Wednesday, June 3, 2015

The Line Between the Abstract and the Figurative, at The Greene Art Gallery

The Boston Post Road through Guilford, Madison, and Clinton, Connecticut is filled with elegant 18th- and 19th-century houses, many with private beaches; the two-mile long Hammonasset State Beach is the best point of public access. But for sightings of marshes and birds, New England houses, and a beautiful village green, you must consider visiting the Guilford Green and walking down the lane to the Greene Art Gallery.  You might know Guilford from the arts and crafts fair, held on the green each summer (this year, its 58th,  July 17-19, 2015).  Whether or not you visit the fair, come and see the works at this gallery, year round; the range and quality of work is exciting to see.

Richard Greene founded the gallery in 1977, and his widow, Kathryn, continues to engage a fine and varied group of artists.  And she is happy to talk about the art on display, or to invite visitors to wander through quietly and take in the artists’ work. The gallery is located in an updated, bright and (recently expanded) barn, and the art spills out to the quiet side lawn with several sculptures that move in the breeze.

Greene has chosen several strong pieces of representational art. One that stays with me, “First Light,” an oil by Connecticut painter Susan Fehlinger, is a small, stunning work, capturing a soft New England morning before the shoreline is awake:

The porch is empty, the sea just visible, and the hints of purple and red set off the overall rich greens beautifully.  And the multiple shades and shadows of yellow and green paints pull the angles of the house into clearer focus and also ... pulls us in.

A west-coast artist,  Matt O’Callaghan, presents photographs that are printed on metallic paper.  All we see, initially, is a clear surfer’s wave:

 But then, we step closer, and we see the reason for the photograph’s title, “South Shack, San Diego.” 

Houses bathed in yellow and white light cling to the Southern California cliffs, palm trees waving overhead: we can SEE these through the curve of the wave.  Yes, it’s a real photograph, the moment of time on camera catching the glimpse in a way the eye can’t quite do.

Further playing with the ways to “re-present,” Clio Newton’s portraits (along with an amazing still life, pewter arranged over shelves) are featured this month in the gallery extension. Her work seems, from a distance, to be photorealist, but as the viewer comes closer to the work, the brushwork is fully evident and the details of the painting lean towards the abstract. Here is a charcoal drawing, “Girl in Chair,” by Newton which might illustrate this combination of a work that is figurative-from-afar, yet, as we study the effects, we can see traces of the artist’s skilled hand:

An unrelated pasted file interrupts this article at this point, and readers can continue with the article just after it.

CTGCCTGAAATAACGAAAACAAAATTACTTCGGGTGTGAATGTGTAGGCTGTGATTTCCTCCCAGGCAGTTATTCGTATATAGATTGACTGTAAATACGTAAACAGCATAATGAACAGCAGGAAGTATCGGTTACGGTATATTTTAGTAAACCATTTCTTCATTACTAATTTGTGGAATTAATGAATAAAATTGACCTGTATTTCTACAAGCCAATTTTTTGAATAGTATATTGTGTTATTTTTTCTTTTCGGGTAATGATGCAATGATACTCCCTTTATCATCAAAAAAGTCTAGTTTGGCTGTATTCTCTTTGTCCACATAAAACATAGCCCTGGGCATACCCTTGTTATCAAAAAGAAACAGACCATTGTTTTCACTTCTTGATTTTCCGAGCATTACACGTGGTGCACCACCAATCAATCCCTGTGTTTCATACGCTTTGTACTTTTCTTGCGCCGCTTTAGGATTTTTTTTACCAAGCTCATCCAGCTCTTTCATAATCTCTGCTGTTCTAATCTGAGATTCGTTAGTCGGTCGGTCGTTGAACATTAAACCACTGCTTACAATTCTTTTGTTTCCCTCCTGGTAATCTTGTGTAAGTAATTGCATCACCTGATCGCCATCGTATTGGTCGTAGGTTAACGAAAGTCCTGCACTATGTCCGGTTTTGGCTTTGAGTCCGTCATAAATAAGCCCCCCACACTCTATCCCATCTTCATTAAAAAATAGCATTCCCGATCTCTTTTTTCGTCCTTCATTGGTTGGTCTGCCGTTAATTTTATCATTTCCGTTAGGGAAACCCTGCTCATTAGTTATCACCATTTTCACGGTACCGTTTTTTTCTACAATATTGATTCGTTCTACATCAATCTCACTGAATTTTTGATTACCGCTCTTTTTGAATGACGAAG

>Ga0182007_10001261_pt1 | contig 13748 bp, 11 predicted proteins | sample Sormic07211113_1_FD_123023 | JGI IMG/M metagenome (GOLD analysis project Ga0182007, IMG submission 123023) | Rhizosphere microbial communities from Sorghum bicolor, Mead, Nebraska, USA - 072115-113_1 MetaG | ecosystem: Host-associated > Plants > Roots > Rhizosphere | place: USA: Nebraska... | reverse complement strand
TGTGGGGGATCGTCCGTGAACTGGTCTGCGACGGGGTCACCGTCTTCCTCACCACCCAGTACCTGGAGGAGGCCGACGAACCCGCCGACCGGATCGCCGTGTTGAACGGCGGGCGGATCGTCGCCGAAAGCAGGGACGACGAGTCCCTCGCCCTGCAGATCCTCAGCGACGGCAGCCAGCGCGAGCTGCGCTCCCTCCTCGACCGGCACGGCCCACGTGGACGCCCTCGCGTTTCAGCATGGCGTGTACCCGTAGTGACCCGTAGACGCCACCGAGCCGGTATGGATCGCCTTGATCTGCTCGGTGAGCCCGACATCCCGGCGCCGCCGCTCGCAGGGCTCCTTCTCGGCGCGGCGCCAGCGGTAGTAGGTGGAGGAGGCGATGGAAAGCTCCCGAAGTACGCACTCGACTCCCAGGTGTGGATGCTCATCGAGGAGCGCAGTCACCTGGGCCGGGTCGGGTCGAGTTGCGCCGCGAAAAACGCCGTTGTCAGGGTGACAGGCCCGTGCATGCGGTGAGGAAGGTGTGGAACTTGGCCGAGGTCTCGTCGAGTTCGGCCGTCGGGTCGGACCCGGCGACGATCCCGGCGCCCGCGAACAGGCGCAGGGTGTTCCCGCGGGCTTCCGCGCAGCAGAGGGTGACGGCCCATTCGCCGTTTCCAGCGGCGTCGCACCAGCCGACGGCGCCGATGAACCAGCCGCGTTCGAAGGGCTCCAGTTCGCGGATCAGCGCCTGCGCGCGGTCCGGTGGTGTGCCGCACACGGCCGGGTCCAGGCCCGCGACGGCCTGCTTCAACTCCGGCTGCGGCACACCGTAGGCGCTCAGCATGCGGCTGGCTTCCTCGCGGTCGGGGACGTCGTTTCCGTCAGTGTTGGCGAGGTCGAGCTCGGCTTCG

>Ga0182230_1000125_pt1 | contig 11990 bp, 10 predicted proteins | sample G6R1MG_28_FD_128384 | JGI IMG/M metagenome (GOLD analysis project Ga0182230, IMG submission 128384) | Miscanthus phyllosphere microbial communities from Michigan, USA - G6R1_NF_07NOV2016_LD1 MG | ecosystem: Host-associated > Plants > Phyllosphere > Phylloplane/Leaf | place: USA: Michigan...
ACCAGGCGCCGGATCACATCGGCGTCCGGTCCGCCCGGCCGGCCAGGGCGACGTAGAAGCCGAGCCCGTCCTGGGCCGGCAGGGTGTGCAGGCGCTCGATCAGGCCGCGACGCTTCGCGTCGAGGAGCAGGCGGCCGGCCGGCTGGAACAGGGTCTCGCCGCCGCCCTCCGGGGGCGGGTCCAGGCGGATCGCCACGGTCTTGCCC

This is from; available paintings by Newton at the Greene Gallery can be viewed at (and, of course, in person).  Clio Newton is working full-on illusion; is the girl here? Will she step out from the canvas?

Newton’s figures contrast with those painted by another gallery artist, Dolph Lemoult.  His works play more fully on the boundary, leaping between abstract and representational. These portraits are immersed, in context, in a kind of foreground-background dance. The artist (a former ad man) is not trying to give us “real” human faces; he has chosen aspects of “face-ness” to give us.  Here is “American Mezzotint: Bad Girls”:

The women are not coming away from their nightclub stage; they take us, instead, into the painting, onto their stage.  The painting called “Say Goodnight, Gracie” offers a sensual Gracie Allen:

 As you can see from the detail, the lines trail off, into the imagination. He is working that (unsee-able) line between what we know and what we cannot see. My favorite work of his at the gallery is “American Mezzotint: Silence.”

There is something haunting about these figures, and about their very specific enclosure. Is that a city back to the left? Are these Depression-age babies? Is the face in close-up softening into layers of personality and experience? or into paint? as we look... It’s really an extraordinary grouping.  How abstract can a work become before it loses its representational “edge”? 

I think this is a rewarding direction to head into... Go. See. This gallery is a solid presence.

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